Thinking ahead to 2050, voyaging solo across the Pacific, celebrating earth Day ... Our new environmental column looks at how we're living within the natural world
She'll use the solo row as a fund-raiser for Plastic Ocean Foundation, a UK charity working to tackle the problem of plastics pollution. She also plans to collect ocean-water samples that will be turned over to scientists for micro-plastics research.
Hammond will leave Monterey on June 7, and the adventure will take her into the deep blue of the Pacific for an estimated 2,400 miles. She figures the toughest part will be "getting used to a really harsh and difficult environment."
Planning for this trip involves preparing for seasickness; individually pre-wrapping calorie-packed meals; getting comfortable with the idea of strapping into a harness and holing up in the boat's tiny cabin should stormy weather cause the vessel to capsize; learning navigation by sea; and familiarizing herself with the solar-powered GPS and other essential on-board technologies.
Hammond plans to live-tweet the experience, using a satellite phone. That relates to her solo journey's second theme: Promoting gender equality and female empowerment. To support her efforts, "People can nominate an inspirational woman of their choice," and donors can specify which mile of the 2,400-mile row will be dedicated to their selected heroine.
Hammond will name-drop them on Twitter as she completes each appointed mile. "All the way around the boat will be the names of these women," she noted, a kind of protection for her daring three-month challenge.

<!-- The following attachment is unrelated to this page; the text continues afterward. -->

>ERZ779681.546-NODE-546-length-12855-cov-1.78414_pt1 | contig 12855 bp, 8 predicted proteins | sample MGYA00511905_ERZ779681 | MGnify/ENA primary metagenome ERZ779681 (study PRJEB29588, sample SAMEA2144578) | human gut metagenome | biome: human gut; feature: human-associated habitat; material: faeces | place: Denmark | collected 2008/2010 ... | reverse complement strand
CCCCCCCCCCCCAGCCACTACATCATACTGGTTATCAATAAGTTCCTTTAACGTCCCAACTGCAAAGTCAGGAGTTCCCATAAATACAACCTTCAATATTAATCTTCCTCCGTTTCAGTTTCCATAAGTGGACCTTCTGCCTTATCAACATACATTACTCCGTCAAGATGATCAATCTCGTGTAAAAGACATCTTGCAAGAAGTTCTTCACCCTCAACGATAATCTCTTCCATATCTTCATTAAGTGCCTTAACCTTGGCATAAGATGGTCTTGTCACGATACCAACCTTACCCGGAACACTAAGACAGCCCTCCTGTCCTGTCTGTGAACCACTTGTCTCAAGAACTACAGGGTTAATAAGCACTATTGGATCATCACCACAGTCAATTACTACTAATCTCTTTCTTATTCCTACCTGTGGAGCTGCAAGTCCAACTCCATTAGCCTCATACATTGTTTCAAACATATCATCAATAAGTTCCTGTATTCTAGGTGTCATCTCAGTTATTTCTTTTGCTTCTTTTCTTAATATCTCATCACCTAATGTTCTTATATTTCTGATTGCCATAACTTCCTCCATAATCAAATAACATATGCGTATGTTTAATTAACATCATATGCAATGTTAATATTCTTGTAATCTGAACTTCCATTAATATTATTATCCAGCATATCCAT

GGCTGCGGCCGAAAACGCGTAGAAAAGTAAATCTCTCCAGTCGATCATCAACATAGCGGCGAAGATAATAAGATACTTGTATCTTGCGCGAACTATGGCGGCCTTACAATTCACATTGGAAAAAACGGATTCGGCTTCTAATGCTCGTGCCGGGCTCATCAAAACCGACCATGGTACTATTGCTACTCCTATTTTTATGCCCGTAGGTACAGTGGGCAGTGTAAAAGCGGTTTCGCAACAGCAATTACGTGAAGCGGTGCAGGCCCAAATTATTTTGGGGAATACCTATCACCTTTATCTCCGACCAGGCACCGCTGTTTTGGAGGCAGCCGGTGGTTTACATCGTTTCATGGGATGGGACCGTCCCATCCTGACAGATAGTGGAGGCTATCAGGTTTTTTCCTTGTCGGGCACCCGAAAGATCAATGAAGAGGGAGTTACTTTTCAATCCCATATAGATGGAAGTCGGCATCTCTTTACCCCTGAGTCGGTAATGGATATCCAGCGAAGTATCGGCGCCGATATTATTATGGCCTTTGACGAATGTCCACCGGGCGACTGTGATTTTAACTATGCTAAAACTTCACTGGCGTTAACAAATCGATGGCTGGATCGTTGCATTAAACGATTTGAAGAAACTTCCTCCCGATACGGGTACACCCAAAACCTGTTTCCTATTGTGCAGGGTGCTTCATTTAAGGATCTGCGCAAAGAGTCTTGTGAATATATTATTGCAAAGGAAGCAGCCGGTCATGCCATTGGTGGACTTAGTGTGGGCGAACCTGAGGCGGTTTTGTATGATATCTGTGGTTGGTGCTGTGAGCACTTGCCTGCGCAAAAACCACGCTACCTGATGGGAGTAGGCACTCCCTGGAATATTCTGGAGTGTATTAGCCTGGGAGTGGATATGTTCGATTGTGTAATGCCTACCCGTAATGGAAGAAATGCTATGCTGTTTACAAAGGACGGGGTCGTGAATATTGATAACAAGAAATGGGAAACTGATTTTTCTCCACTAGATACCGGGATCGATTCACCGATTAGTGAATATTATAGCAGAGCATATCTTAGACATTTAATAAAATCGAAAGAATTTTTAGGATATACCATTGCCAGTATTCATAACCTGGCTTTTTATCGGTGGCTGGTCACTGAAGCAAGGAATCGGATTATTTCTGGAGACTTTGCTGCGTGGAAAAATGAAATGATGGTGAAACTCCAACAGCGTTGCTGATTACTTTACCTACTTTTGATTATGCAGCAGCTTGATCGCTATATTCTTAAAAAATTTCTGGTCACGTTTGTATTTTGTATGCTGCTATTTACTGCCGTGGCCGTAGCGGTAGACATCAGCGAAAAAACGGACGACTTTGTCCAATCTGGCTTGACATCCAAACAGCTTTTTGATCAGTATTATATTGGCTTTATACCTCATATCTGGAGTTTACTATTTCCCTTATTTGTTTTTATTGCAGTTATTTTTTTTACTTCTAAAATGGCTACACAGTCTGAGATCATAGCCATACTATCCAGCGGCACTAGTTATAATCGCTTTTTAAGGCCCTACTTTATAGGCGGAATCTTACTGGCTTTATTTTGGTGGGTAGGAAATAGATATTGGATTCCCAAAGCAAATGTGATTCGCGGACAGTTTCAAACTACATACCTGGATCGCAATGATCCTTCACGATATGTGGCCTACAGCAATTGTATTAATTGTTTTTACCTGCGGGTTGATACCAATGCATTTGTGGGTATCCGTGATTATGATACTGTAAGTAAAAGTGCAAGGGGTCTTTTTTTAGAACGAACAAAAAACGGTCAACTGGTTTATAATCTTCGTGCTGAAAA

To learn more, visit www.elsahammond.com.
On the 11th day of every month since an earthquake triggered Japan's Fukushima Dai-ichi nuclear power plant meltdown in March 2011, Berkeley resident Chizu Hamada has led a cohort of anti-nuclear activists to San Francisco's Japanese Consulate. Time after time, they show up to deliver correspondence directed to the Japanese Prime Minister, relating to the ongoing impacts of the nuclear disaster.
Called No Nukes Action, her group includes Japanese activists who've closely followed the ongoing developments of remediation, radiation testing, health impacts, and governmental initiatives to re-start nuclear reactors across Japan. Their letters ask pointed questions of the Japanese government, and call for a shift away from reliance on nuclear power.
But while a previous consul was more sympathetic to their cause, showing up each month to receive the letter in person (his wife was rumored to be from Fukushima), Hamada reports that a staffing change has left them out in the cold.
When Hamada and a group of about 25 arrived at the new Japanese Consulate location at 275 Battery St. on April 11, there was no one to greet them and accept the letter. One of the group members ventured beyond the front lobby to hand-deliver it, only to be threatened with arrest for trespassing.
"She wanted to give the letter, that is it," Hamada wrote in an email. "We wonder why they are afraid of receiving the letter. Japanese officials have the duty to receive the letter from a citizen."
Meanwhile, an ongoing effort to employ citizen scientists for a crowdsourcing effort to test for low-level radiation along the West Coast has produced some interesting preliminary results. Created by research scientist Ken Buesseler of Woods Hole Oceanographic Institution to test for long-term impacts from Fukushima, the ambitious project aims to measure whether low-level radiation has reached North America's western shores. Samples from Point Reyes, La Jolla, and two Washington locations "show no detectable Fukushima cesium," according to results posted Jan. 28.